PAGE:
Two years after the September 11 attacks in New York City and on the Pentagon, Central Asian republics have established themselves as reliable allies of the United States in the "war on terrorism".
Militarily, they have contributed troops and equipment to the anti-terrorism campaign in Afghanistan, or have offered the use of bases on their territory for US forces. Uzbekistan and Kyrgyzstan host hundreds of coalition troops at two air bases. The other three Central Asian republics, Kazakhstan, Turkmenistan and Tajikistan, have granted US military planes the right to use their airspace.
But has the full support for the US in the "war on terrorism" - and, in some cases, the war in Iraq - had a positive impact on these countries?
Central Asian states' support for the US-led war on terror has brought something completely new for the region - international attention, said analyst Alex Vatanka of the Jane's Sentinel group.
September 11, 2001, "brought about a whole new era as far as Central Asian presence in the international community was concerned. It was suddenly noticed - you read about Uzbekistan in the New York Times, something that you very rarely did before. People were discussing who the Central Asian people are, and so on. So it had a massive public relations impact as far as the five relatively unknown states were concerned," he said.
But the former Soviet states of Central Asia have authoritarian political regimes, and reports of violations of human rights have been widespread. Vatanka says the US administration has had to deal with such regimes, despite their poor democratic and human-rights record. But two years on, he says the human-rights situation is the same, and the US presence in the region has spurred no democratic changes.
"Domestically, I would say, it has had very little impact at all. In reality, the outside world noticing the shortcomings of, say, Uzbekistan's human-rights record hasn't produced anything tangible on the ground, and it comes down to this point: the Americans, who are the ones who really have narrowed the gap with the Central Asian states, have needed them to such extent that they have been willing to look away and say 'We will have to try and work with them and produce results and reform within the framework of the existing regime.' They haven't gone for anything radical," Vatanka said.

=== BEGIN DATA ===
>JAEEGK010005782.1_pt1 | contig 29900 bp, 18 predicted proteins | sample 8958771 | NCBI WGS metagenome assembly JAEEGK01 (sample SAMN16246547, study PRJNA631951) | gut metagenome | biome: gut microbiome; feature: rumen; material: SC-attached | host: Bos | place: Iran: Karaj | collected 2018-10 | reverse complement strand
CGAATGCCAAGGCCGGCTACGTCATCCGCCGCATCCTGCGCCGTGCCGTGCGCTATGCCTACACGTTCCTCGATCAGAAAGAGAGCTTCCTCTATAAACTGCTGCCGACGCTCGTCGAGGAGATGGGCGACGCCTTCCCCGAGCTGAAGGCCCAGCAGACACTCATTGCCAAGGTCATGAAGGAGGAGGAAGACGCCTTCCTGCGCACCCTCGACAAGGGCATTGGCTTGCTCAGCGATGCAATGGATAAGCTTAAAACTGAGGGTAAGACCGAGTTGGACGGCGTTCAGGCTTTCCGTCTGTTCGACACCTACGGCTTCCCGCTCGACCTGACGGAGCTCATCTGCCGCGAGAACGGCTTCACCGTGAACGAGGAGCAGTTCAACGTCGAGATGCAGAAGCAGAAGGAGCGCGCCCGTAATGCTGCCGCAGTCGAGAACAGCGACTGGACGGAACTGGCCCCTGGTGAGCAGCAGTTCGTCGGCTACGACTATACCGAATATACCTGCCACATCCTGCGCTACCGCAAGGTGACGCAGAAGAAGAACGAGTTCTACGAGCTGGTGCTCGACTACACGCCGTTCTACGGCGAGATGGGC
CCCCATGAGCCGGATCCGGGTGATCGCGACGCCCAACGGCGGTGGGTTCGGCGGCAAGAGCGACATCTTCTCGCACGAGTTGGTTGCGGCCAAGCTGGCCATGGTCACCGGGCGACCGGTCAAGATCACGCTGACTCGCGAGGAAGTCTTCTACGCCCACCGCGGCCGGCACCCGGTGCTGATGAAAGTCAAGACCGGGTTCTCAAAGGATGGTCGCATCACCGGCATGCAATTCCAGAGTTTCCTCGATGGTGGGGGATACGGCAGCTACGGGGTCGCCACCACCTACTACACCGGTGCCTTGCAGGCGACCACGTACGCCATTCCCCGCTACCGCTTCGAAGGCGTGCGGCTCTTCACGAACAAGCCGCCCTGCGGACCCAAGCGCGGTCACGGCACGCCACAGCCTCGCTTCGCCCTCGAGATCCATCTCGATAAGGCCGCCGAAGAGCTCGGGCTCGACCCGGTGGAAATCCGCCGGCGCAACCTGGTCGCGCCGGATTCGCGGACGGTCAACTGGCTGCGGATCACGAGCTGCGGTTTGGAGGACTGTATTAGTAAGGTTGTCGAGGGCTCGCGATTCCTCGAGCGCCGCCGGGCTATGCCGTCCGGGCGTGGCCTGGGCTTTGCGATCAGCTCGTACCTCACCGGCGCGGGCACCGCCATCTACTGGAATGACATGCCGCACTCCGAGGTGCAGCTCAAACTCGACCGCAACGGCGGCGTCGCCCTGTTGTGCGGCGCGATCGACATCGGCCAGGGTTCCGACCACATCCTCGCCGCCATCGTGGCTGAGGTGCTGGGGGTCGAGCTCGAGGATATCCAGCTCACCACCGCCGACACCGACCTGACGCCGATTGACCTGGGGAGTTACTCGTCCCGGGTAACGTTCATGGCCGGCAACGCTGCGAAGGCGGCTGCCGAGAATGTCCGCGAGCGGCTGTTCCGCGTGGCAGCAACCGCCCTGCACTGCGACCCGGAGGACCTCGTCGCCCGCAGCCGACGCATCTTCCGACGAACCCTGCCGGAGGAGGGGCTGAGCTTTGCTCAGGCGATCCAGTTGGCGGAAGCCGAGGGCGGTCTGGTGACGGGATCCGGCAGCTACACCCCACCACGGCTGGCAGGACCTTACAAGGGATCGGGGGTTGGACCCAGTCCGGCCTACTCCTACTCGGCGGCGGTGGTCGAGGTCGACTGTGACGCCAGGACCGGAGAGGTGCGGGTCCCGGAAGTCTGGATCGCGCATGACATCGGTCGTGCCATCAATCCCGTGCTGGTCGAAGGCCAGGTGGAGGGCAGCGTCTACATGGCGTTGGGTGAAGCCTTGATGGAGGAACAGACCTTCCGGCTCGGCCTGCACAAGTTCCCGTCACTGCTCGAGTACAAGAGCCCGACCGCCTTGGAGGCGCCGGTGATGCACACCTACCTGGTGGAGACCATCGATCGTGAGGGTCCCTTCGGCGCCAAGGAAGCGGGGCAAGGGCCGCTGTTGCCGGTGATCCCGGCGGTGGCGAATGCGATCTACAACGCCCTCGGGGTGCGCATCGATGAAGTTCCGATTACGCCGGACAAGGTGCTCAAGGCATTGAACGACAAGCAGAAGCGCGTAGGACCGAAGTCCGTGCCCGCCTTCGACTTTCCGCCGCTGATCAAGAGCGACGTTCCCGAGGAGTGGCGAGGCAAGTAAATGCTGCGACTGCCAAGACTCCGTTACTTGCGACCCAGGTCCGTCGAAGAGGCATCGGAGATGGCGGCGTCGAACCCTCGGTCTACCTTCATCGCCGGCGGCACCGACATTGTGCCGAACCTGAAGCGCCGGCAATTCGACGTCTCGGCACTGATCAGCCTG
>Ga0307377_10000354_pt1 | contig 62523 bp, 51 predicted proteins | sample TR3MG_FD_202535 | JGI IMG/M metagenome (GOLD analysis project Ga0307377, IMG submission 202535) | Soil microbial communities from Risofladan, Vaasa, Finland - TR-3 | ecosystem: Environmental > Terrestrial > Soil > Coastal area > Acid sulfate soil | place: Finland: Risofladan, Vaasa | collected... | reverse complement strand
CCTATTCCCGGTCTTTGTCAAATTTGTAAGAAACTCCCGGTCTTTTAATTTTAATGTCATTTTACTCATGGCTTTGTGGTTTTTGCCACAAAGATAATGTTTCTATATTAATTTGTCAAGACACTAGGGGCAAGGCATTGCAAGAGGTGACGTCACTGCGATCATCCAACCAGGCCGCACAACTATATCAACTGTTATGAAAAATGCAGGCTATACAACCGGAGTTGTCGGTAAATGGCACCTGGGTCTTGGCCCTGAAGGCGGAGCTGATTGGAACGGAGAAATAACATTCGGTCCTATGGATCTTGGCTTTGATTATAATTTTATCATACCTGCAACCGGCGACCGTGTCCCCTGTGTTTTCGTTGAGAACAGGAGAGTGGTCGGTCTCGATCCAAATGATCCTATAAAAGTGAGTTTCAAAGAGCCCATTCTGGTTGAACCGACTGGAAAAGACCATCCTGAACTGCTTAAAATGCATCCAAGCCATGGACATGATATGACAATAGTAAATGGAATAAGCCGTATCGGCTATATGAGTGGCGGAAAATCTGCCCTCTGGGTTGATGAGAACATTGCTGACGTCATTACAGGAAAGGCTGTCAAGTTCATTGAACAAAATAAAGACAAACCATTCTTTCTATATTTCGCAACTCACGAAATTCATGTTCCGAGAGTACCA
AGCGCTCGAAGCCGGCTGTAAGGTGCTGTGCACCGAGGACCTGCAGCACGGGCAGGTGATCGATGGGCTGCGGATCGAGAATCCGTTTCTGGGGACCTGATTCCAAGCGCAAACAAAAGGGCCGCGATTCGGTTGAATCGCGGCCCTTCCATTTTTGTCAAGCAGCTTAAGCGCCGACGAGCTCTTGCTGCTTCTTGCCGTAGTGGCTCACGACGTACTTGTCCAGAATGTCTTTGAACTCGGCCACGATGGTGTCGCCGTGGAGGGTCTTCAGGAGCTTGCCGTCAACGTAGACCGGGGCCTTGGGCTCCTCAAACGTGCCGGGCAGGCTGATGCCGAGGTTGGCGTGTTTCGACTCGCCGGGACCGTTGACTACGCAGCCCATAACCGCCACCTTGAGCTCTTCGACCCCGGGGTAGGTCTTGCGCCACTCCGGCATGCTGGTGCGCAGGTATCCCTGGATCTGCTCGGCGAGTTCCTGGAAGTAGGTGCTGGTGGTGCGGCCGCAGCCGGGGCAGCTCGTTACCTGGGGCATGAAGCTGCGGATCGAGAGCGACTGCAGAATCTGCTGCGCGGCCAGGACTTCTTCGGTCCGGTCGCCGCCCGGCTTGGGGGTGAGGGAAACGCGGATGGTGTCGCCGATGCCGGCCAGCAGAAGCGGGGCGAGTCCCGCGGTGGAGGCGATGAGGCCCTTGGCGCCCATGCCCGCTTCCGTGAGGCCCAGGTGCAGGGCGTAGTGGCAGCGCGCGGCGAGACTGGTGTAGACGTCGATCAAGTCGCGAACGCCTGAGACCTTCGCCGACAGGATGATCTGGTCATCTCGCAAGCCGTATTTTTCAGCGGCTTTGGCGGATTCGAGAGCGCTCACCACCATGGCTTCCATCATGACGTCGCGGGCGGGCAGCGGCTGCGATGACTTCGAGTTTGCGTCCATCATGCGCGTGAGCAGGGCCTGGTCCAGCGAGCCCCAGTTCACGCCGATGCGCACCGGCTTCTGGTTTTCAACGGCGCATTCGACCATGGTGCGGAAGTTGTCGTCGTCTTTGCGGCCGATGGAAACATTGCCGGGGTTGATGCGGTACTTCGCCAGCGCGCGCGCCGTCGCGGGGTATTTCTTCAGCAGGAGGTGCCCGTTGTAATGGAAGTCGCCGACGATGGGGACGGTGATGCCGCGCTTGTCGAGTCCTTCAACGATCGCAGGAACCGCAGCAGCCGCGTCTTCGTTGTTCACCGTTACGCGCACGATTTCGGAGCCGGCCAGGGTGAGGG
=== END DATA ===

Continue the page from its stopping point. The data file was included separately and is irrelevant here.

The Central Asian republics, with the notable exception of oil-rich Kazakhstan, are among the poorest countries in the world. Therefore, even the relatively modest economic benefits from their political and military cooperation with the United States were extremely important. Kyrgyzstan has seen some financial gains from the presence of the US troops stationed at its Manas airport near the capital Bishkek. Uzbekistan, meanwhile, has received an International Monetary Fund financial package of some US$100 million for its cooperation.
But analyst Vatanka says increased economic and democratic change in Central Asia will depend both on how long - and how significant - a presence the United States intends to maintain there.
By Eugen Tomiuc,
Asia Times/RFE/RL, September 11, 2003